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Frederick H. Dyer, Compendium of the War of the Rebellion: Regimental Histories 32 0 Browse Search
Comte de Paris, History of the Civil War in America. Vol. 2. (ed. Henry Coppee , LL.D.) 30 0 Browse Search
Rebellion Record: a Diary of American Events: Documents and Narratives, Volume 6. (ed. Frank Moore) 16 0 Browse Search
Rebellion Record: a Diary of American Events: Documents and Narratives, Volume 10. (ed. Frank Moore) 8 0 Browse Search
Robert Underwood Johnson, Clarence Clough Buell, Battles and Leaders of the Civil War. Volume 3. 6 0 Browse Search
Benson J. Lossing, Pictorial Field Book of the Civil War. Volume 2. 4 0 Browse Search
Benson J. Lossing, Pictorial Field Book of the Civil War. Volume 3. 4 0 Browse Search
Capt. Calvin D. Cowles , 23d U. S. Infantry, Major George B. Davis , U. S. Army, Leslie J. Perry, Joseph W. Kirkley, The Official Military Atlas of the Civil War 1 1 Browse Search
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Robert Underwood Johnson, Clarence Clough Buell, Battles and Leaders of the Civil War. Volume 3., The battle of Stone's River. (search)
the 29th; General Thomas's corps by the Franklin and Wilkinson turnpikes, thence by cross-roads to the Murfreesboro' pike, arriving a few hours later; and General McCook's corps, marching by the Nolensville pike to Triune, and bivouacking at Overall's Creek on the same night. The forward movement had not been accomplished without some sharp fighting. The advance of Crittenden had a spirited action at La Vergne, and again at the Stewart's Creek bridge. McCook fought at Nolensville, and the ca's River. From a photograph taken in 1884. his front, but, meeting with the same reception, was compelled to retire. A second attack resulted like the first. Maney's brigade now came up and advanced in line with Manigault's Bridge over Overall's Creek. From a photograph taken in 1884. supported by Vaughan's. Turner's Confederate battery took position near the brick-kiln [see map, p. 616], and opened fire, under cover of which Manigault made an unsuccessful dash upon Houghtaling's Union
Robert Underwood Johnson, Clarence Clough Buell, Battles and Leaders of the Civil War. Volume 3., The Union left at Stone's River. (search)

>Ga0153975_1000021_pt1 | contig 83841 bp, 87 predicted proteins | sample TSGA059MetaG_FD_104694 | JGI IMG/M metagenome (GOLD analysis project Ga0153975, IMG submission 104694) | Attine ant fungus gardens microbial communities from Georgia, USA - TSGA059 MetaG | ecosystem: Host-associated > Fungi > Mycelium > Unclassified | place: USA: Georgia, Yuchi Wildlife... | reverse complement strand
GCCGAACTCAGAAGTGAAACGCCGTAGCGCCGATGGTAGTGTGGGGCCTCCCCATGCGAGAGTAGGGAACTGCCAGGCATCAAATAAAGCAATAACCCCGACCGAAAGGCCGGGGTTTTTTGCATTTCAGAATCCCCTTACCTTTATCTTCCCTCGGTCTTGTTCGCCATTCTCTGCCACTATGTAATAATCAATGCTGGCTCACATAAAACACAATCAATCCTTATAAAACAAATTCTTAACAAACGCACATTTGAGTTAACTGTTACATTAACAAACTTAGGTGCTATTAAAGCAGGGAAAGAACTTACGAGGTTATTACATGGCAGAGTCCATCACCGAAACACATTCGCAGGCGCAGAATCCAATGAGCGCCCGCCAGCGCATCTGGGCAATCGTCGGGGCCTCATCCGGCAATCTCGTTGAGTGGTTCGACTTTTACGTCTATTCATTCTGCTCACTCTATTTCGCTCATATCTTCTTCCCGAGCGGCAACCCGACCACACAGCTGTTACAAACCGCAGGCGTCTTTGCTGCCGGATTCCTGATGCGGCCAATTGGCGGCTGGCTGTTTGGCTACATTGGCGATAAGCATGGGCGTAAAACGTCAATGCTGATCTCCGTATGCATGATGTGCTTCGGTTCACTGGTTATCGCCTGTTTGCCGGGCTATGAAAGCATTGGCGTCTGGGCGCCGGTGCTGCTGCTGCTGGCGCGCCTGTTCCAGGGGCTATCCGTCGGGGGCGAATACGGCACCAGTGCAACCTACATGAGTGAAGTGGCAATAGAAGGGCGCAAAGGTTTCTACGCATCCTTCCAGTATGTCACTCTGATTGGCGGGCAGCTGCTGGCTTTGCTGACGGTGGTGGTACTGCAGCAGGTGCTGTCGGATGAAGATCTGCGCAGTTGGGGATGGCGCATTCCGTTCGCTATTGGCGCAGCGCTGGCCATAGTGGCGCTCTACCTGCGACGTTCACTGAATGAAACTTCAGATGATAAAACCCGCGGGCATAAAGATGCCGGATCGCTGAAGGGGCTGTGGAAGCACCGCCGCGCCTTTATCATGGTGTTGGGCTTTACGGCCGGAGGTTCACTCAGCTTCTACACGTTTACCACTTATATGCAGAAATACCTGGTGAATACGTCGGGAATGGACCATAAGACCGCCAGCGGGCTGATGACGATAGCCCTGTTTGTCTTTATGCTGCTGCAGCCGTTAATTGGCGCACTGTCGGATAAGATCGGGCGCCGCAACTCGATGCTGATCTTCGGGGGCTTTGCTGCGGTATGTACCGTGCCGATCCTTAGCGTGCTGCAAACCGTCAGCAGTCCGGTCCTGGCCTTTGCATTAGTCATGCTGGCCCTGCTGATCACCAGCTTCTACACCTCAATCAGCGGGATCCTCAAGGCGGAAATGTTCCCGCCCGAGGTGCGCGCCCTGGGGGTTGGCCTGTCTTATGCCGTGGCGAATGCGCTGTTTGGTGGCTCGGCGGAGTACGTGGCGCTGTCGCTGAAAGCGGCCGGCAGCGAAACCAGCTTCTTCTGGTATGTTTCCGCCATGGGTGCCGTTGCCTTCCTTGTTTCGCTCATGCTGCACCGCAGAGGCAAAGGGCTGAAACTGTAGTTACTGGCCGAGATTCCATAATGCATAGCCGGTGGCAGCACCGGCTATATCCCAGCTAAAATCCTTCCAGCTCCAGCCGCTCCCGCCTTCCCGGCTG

during which they had uniformly held their position. I spoke of the proposition as resembling the suggestion of General Wool to General Taylor at Buena Vista, when Taylor responded: My wounded are behind me, and I will never pass them alive. Rosecrans called McCook to accompany him on a ride, Brigadier-General John H. Morgan, C. S. A. From a photograph. directing us to remain until their return. McCook has since told me that the purpose of this ride was to find a position beyond Overall's Creek to which the army might retire. Upon approaching the creek Rosecrans, perceiving mounted men moving up and down with torches, said to McCook: They have got entirely in our rear and are forming a line of battle by torchlight. They returned then to where we were, and Rosecrans told us to go to our commands and prepare to fight or die. The explanation of the torches is that the men were making fires, and the torches were firing-brands being carried from one point to another by cavalrymen
Benson J. Lossing, Pictorial Field Book of the Civil War. Volume 2., Chapter 20: events West of the Mississippi and in Middle Tennessee. (search)
urned from a pursuit of Hardee as far as Riggs's Cross Roads, on his way to Murfreesboroa. On the following morning Dec. 29. McCook pushed on from Triune to Wilkinson's Cross Roads, six miles from Murfreesboroa, with an advanced brigade at Overall's Creek, while Crittenden, moving on the Murfreesboroa pike, with Palmer in advance, followed by Negley, of Thomas's corps, skirmished to the West Fork of Stone's River, to within a short distance of Murfreesboroa, when Palmer, deceived, erroneouslysaid, Gentlemen, we conquer or die right here. For his admiring officers his will was law. It was resolved to continue the fight, During the preceding evening Rosecrans had made a personal examination of the ground in the rear, as far as Overall's Creek, and had resolved to await the attack of his foe, while his provision train and a supply of ammunition should be brought up. On the arrival of these, should the Confederates not attack, the Nationals were to commence offensive operations. an